Paul then defends himself, it seems to me, against unknown interlocutors and charges – made by the Galatians? The interlopers who were unsettling the Galatians? – that he saw no other apostle “except James the Lord’s brother” (1:19). There is actually some question as to whether this phrase means to exclude James from the apostles or to include him among the apostles. Literally the Greek phrase which is translated as “except” is “if not” (ei mê). This could be adversative and mean “but”: “I did not see any other apostle, but (I did see) James the Lord’s brother.” Or, it could mean “except”: “I did not see any other apostle except James the Lord’s brother.” I prefer “except,” even though James, the Lord’s brother was not considered one of the twelve apostles. It seems clear, however, that “apostles” was a broader category in the early Church than just the twelve, as we can see in Romans 16:7, in which Andronicus and Junia are noted as apostles.
Who is this James? It is not one of the twelve apostles, see my outline of each James in the NT, but is clearly a relation of Jesus, the one who was considered the first bishop of the Jerusalem church. We see this James guiding the Church in Jerusalem not only in Galatians 2:9, 12, but in Acts 15: 13 (and most likely Acts 12:17 and 21:18). Catholics, of course, deny that Jesus had any full brothers or sisters and so would understand “brother” in the broader sense of “relation” or “kinsman” or “cousin” (as for instance Fitzmyer, NJBC, 783). Paul’s meeting with James would be a recognition of James’ standing within the Jerusalem church.
Paul then states, “In what I am writing to you, before God, I do not lie!” (1:20). It is the vociferous denial here which leads me to say, as above, that Paul is mounting a defense against some charges thrown his way. What charges? That he has had more contact with Jerusalem then he is letting on? That he is more dependent upon other apostles than he wants them to know? Is this an attack on his apostleship? Paul’s apostleship depends upon a religious experience, not an earthly ministry in which he followed Jesus, so perhaps the charge leveled against him is that his conversion cannot be trusted and he is only a follower of the apostles in Jerusalem not a leader, so what kind of authority does he have? On the other hand, as we shall see, Paul will want to align himself with the authority of the Jerusalem Church to demonstrate that they accept him and do not reject his Gospel. It is a tight wire he walks: I am an independent authority, but the apostles, who I did not know and was not dependent upon, approve of and support my message.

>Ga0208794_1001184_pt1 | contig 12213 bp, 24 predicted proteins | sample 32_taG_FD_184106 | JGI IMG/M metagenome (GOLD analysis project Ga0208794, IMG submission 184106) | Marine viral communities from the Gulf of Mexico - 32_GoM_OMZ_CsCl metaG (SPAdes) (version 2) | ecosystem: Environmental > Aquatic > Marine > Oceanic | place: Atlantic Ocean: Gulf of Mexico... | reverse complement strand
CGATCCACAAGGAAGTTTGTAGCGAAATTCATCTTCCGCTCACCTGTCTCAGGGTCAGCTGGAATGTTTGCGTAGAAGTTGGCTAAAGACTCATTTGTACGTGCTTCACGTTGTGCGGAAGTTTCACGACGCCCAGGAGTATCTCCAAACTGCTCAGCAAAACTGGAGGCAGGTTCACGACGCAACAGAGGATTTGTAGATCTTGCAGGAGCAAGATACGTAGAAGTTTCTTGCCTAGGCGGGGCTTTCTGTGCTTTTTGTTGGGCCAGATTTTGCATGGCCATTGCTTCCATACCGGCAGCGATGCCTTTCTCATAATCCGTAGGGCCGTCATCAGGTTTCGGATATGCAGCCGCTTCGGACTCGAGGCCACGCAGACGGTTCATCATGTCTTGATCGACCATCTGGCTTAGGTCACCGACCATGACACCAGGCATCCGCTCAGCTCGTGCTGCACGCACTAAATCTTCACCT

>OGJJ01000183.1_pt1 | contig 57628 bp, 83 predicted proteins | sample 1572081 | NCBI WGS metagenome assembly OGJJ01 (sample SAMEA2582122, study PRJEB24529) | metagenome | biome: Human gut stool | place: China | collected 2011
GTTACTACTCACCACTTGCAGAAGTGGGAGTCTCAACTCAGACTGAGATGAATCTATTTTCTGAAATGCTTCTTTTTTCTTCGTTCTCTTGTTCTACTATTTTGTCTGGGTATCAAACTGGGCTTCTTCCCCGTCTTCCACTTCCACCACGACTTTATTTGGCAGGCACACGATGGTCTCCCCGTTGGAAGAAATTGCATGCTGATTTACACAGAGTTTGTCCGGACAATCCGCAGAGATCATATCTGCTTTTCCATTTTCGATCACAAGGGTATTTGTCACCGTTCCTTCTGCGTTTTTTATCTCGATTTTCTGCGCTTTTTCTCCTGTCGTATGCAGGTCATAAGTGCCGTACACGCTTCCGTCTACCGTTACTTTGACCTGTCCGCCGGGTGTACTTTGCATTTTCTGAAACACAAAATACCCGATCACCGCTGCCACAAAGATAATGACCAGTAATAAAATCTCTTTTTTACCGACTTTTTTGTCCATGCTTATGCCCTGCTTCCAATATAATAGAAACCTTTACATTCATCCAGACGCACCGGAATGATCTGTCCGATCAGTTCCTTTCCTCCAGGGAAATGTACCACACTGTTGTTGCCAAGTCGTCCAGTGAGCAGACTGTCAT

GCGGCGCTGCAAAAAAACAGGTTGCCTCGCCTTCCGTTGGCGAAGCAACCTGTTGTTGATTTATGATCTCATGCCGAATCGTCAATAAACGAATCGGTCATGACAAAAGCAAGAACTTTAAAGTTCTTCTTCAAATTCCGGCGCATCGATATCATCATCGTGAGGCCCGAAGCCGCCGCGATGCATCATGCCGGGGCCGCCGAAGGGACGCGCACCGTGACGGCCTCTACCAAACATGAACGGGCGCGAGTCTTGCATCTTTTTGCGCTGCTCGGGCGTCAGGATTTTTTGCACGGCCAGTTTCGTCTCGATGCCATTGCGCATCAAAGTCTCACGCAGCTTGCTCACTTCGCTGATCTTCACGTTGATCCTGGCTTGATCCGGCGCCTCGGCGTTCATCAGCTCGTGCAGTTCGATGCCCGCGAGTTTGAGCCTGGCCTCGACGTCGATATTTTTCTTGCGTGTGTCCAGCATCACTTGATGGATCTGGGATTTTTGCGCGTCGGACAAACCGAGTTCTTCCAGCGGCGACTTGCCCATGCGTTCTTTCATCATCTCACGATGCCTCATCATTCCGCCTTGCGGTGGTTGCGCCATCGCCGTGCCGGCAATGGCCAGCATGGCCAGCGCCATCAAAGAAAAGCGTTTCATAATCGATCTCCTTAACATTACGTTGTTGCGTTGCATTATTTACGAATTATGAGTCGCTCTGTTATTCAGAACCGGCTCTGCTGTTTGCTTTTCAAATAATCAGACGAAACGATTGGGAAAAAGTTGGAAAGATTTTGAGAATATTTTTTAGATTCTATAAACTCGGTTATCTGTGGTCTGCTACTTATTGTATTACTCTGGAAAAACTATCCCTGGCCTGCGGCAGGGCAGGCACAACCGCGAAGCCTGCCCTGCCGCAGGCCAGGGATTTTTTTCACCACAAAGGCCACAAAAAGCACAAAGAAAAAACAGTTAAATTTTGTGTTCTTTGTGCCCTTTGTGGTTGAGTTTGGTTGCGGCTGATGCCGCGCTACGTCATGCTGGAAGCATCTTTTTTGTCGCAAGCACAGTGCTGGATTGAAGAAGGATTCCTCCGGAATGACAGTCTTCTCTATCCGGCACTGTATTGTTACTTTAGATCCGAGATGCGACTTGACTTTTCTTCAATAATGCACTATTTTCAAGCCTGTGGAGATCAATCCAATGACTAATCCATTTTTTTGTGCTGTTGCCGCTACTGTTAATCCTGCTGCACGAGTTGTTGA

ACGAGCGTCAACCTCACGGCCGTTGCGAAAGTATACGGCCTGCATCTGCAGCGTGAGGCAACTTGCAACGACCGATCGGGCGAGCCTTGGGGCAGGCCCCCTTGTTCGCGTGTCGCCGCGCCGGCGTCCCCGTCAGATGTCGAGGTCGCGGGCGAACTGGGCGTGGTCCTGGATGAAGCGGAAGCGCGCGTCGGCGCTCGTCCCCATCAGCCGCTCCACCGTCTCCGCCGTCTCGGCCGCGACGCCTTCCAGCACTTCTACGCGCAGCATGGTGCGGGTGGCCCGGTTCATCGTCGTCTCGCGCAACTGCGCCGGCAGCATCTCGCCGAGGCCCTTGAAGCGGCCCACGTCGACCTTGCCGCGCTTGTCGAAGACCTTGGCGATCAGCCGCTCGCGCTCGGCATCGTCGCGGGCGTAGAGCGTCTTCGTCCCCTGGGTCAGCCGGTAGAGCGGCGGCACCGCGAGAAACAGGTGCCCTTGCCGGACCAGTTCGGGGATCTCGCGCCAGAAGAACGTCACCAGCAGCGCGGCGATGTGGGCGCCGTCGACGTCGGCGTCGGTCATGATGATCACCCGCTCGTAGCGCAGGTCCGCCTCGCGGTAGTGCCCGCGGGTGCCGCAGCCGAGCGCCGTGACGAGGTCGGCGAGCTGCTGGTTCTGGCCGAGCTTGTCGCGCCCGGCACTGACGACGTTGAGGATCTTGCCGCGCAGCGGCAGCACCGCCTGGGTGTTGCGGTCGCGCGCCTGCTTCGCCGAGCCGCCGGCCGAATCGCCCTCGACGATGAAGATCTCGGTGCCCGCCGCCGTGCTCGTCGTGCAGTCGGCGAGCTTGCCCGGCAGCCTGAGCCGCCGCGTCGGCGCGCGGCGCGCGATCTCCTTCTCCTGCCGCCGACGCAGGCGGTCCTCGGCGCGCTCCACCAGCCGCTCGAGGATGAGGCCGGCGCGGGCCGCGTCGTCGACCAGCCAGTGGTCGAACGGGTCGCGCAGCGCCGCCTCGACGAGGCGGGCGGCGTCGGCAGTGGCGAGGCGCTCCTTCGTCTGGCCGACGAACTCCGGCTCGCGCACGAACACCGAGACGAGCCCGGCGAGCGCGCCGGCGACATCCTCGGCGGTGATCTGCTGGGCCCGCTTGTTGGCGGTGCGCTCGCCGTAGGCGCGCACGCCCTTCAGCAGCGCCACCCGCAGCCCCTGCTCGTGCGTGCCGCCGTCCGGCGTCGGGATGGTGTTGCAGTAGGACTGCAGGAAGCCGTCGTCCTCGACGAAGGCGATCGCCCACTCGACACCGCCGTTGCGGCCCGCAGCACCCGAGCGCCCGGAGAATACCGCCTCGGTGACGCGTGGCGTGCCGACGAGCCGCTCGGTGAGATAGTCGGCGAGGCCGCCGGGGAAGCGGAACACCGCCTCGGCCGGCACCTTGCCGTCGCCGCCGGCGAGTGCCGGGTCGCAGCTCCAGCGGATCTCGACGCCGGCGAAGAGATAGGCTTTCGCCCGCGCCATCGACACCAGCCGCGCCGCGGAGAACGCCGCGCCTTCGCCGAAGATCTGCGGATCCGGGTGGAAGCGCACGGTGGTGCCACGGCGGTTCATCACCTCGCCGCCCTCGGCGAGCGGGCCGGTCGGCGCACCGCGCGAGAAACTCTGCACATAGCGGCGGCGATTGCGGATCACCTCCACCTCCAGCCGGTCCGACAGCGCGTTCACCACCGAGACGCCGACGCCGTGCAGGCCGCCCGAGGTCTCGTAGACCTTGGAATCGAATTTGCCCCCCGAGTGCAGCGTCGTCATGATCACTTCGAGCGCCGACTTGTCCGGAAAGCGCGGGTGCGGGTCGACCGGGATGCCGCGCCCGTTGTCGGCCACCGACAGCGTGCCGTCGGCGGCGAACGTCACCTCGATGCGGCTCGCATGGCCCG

Paul then summarizes his next travels following his first Jerusalem visit with Peter and James, three years after his conversion, saying he “went into the regions of Syria and Cilicia” (1:21), which would include his home city of Tarsus and the major early Christian center of Antioch. In Acts 13 and 14, Paul’s missionary activities are outlined in this region and I suspect that this correlates with the activity surveyed briefly in Galatians 1:21 but that cannot be certain. Still, Paul was “still unknown by sight to the churches of Judea that are in Christ; they only heard it said, “The one who formerly was persecuting us is now proclaiming the faith he once tried to destroy.” And they glorified God because of me” (1:22-24). Paul ends this section by again asserting his dependent independence, focusing on his unique missionary activity, without the support of the churches in Judea, including Jerusalem, but with their tacit support since “they glorified God because of me.” What they knew of Paul was simply that the persecutor had become a missionary for the Church.
Next entry, Paul travels to Jerusalem fourteen years later to meet the Apostles.
John W. Martens
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 This period of three years could be reckoned two ways: a) three years after Paul’s conversion; b) three years after his journey to Arabia and return to Damascus, with the conversion, of course, preceding both the journey and return. Since we do not know how long this sojourn in Arabia was, I think it best just to speak of this as “three years after his conversion.”
 As an aside, if they spoke in Aramaic during this fifteen day visit, could this be the source of Paul’s use of Cephas and not Peter? That is, this is the name and linguistic context for how Paul came to know Peter.